It can be easy to let fitness fall by the wayside, but with daily workouts, weekly reminders, and motivational messages, your fitness (and the Tone It Up brand) stay top of mind. Check out the image below for a peek at a yummy oats recipe from one of its newsletters.
Vox is an awesome site for in-depth news coverage, and its newsletter, Vox Sentences, puts a new spin on those stories. While it covers the same wide range of topics and issues, it does so in a streamlined way that offers one-sentence summaries of the key points in each article. If you're interested, you can read more by clicking on the links to the full articles.
In a world where everyone is busy and no one has the time (or the mental energy) to read through comprehensive news articles at the end of the day, Vox highlights the hardest-hitting points and delivers them to your inbox.
7. Free People
I always love seeing emails come through from Free People. They do a great job of pulling you in with fun email subject lines like "What's your intention?"
Check out the image below to see how Free People found a way to tie in the theme of New Year's resolutions with its workout collection — and even made it easy to shop that collection. I also like how Free People included its influencers in the email, making it easy for readers to see how influencers are using Free People clothing to meet their 2017 resolutions.
8. World Market
It seems like World Market is always having a sale of some kind, which I know because those sales are highlighted in the weekly emails I receive. What makes World Market's discounts more enticing is that it pairs those deals with content to help you make the most of them.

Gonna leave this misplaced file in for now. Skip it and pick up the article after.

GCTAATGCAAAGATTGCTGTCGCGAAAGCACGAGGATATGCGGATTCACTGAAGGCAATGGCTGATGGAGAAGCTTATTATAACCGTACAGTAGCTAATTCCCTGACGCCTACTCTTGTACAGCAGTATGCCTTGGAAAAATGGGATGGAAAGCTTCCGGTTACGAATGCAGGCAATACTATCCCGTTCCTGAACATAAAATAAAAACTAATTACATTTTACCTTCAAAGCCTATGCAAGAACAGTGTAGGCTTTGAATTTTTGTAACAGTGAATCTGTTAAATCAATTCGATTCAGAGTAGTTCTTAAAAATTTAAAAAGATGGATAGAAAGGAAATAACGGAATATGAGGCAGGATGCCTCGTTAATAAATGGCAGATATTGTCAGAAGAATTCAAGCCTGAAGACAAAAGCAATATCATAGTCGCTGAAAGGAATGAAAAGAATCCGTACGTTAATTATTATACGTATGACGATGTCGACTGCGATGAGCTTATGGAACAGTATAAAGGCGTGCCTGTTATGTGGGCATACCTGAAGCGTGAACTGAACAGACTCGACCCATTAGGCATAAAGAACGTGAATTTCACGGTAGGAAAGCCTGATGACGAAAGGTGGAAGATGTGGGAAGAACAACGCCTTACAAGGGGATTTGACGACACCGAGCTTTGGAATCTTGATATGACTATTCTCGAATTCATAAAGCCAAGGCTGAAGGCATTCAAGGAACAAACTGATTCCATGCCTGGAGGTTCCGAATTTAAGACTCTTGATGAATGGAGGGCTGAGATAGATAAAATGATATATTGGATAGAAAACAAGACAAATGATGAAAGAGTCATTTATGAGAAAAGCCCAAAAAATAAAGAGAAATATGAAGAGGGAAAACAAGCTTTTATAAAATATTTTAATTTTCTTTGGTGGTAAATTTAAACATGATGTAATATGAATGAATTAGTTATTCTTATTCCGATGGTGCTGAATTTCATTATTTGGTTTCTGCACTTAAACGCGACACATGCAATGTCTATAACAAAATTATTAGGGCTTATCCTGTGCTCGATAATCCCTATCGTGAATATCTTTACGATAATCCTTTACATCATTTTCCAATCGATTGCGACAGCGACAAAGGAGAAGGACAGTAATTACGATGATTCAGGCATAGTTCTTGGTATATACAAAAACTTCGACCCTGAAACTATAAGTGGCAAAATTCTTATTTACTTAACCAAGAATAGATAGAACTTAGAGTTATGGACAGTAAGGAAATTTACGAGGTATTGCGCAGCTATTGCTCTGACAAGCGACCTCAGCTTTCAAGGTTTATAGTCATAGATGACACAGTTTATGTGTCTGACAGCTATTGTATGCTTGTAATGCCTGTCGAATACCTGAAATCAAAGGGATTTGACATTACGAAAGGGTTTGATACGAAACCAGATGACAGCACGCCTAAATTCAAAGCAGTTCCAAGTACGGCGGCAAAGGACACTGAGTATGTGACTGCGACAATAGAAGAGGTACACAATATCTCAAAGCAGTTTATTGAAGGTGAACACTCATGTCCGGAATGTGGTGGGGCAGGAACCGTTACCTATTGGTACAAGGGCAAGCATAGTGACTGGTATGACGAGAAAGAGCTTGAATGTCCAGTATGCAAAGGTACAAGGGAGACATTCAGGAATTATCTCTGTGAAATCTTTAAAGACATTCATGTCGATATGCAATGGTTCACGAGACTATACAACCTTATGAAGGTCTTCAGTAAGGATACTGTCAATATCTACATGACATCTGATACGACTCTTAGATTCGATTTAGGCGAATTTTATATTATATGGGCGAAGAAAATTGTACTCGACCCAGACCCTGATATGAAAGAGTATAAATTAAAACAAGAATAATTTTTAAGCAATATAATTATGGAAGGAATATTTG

For example, in an email about discount picture frames was this article on easy and fun DIY frame hacks. The fact that World Market is having a sale on certain items is great, but I'm definitely more enticed to make a purchase knowing all the fun things I can create with them.
HubSpot is proof that if it ain't broke, you don't need to fix it. Its daily emails stick to rounding up recently published blog content so you can read all this high-quality, industry-specific content from one easy-to-access place. And with content this good and highly applicable for the marketing industry, HubSpot doesn't need to do anything too fancy to maintain high readership.
Anyone with something to say can use Medium. The platform has gained popularity over the years, and while it's great to know that its audience members are taking advantage of all Medium can do for them, it does make sifting through content for the exact article you're looking for a little more difficult.
To help, Medium's newsletters deliver content to you in a clean, simple way. Medium actually sends a lot of content in each email, but it doesn't feel overwhelming because of how it's formatted. I also appreciate that the newsletter indicates about how long it might take to read each article because it helps me determine whether I should reserve a read for later when I have more time.
I love each of these emails for very different reasons, but one thing they all have in common is that their design, format, and messaging are put together with their readers in mind. If you're looking to make some changes to your email newsletters, or to start one and build a subscriber base, make sure you're in tune with what your audience needs.